FDA Explains Innovations In Flu Vaccinations

Posted on September 26, 2013

It’s that time of the year again:  flu season is almost upon us, and the Food and Drug Administration and various safety agencies are warning persons across the nation about the importance of submitting to a flu shot.  The FDA has released a new report focused on the precautions taken in order to ensure the safety and viability of these vaccines.

There are two types of vaccines:  egg-based units and cell-based units.  The latter are only to be used by persons over the age of 18, but the FDA is keen on this type of vaccine because of the longer-term storage and growth potential.

To verify the safety of these vaccines, the FDA goes through a process designed to protect consumers from impurities and contaminations.  The agency drops in to manufacturing facilities to ensure that their practices are up to par with current good manufacturing practices.  The agency also keeps tabs on vaccines once they’re out in the world.  During the creation process, companies must send the FDA samples and test results.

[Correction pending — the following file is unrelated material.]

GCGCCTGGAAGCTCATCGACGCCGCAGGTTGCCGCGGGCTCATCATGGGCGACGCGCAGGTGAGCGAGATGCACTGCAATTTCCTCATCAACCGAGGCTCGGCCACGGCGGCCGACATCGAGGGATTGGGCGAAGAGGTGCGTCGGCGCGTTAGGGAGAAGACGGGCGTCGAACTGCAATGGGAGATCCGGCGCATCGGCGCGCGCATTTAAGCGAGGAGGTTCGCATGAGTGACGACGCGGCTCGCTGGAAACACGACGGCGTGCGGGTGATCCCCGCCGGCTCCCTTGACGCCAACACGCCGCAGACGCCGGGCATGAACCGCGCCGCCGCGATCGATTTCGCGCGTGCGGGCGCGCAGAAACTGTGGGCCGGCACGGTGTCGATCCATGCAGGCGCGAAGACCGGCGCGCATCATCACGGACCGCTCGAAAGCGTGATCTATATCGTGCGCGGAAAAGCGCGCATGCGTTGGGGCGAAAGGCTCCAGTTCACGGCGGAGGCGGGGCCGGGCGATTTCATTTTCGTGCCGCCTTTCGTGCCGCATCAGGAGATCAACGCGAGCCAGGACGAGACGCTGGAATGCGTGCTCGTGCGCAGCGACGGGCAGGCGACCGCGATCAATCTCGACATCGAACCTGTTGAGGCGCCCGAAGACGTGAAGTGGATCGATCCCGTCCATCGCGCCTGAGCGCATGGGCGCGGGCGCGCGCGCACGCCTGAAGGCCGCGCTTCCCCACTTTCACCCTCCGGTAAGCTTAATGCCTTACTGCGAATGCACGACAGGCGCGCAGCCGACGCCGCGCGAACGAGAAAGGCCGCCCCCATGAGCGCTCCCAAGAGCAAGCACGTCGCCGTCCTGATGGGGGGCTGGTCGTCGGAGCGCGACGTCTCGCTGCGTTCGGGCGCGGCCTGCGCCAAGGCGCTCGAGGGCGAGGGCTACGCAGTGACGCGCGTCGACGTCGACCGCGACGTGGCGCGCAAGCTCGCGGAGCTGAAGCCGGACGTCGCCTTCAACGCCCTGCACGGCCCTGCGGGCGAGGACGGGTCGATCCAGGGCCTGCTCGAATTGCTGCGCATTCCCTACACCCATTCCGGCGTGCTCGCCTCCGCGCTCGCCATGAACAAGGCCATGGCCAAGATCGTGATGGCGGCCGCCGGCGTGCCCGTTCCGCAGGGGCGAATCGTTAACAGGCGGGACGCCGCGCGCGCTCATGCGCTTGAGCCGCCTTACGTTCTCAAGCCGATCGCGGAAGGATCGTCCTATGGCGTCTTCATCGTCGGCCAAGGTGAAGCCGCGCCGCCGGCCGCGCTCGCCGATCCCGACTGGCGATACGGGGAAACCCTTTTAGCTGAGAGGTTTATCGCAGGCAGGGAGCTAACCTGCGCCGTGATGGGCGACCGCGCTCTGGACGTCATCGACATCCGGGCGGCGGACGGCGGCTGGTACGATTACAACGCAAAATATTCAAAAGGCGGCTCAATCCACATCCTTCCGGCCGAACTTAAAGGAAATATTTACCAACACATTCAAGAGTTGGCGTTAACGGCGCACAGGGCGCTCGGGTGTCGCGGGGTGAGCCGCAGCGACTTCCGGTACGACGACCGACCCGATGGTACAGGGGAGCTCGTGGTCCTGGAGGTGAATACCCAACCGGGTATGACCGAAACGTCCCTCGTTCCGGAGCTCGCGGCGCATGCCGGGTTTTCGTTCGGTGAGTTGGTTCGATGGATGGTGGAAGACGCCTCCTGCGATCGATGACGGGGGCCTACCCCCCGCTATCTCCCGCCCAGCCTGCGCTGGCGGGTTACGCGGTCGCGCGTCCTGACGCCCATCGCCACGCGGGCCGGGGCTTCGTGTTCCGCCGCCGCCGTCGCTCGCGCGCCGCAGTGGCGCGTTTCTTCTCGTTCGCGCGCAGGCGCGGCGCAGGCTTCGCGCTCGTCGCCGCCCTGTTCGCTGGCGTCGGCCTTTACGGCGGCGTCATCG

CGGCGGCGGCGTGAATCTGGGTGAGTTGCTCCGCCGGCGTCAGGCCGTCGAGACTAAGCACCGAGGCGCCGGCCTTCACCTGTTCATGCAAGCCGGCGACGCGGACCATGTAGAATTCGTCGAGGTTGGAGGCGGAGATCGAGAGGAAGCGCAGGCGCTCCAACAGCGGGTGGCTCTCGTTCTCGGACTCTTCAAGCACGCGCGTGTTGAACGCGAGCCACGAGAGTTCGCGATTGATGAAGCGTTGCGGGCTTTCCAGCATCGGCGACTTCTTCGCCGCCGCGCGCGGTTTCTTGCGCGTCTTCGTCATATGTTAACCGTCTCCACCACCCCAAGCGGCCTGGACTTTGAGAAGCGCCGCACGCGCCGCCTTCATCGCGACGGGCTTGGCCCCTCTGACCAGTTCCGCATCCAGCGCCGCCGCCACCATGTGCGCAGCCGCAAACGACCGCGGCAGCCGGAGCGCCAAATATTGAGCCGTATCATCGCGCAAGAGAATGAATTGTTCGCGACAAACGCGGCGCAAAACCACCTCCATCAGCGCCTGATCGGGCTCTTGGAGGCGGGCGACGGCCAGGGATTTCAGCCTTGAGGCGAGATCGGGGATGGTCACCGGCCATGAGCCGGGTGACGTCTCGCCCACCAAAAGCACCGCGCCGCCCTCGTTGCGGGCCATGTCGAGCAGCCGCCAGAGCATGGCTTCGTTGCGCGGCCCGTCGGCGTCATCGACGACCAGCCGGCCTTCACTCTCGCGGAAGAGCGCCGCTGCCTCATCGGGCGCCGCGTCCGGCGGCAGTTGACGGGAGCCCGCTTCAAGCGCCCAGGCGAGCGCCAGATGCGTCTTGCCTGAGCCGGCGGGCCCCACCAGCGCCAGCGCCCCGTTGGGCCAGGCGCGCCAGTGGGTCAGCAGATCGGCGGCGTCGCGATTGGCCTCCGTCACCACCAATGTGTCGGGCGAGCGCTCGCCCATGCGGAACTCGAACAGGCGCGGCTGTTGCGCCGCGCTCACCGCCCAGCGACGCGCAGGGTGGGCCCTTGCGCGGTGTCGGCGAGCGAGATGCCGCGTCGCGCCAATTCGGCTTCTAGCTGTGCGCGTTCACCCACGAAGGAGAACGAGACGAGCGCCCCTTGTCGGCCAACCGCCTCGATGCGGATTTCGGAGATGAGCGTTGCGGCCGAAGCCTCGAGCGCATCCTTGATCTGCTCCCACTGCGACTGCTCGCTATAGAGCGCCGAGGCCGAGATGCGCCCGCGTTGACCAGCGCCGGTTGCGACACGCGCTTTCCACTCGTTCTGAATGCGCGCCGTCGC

The Center for Biologics Research and Evaluation director notes that last year’s flu season was particularly deadly.  The CDC is requesting that all persons older than six months old get the vaccine, especially those that could be considered as being in a susceptible demographic, like elderly persons and younger children.

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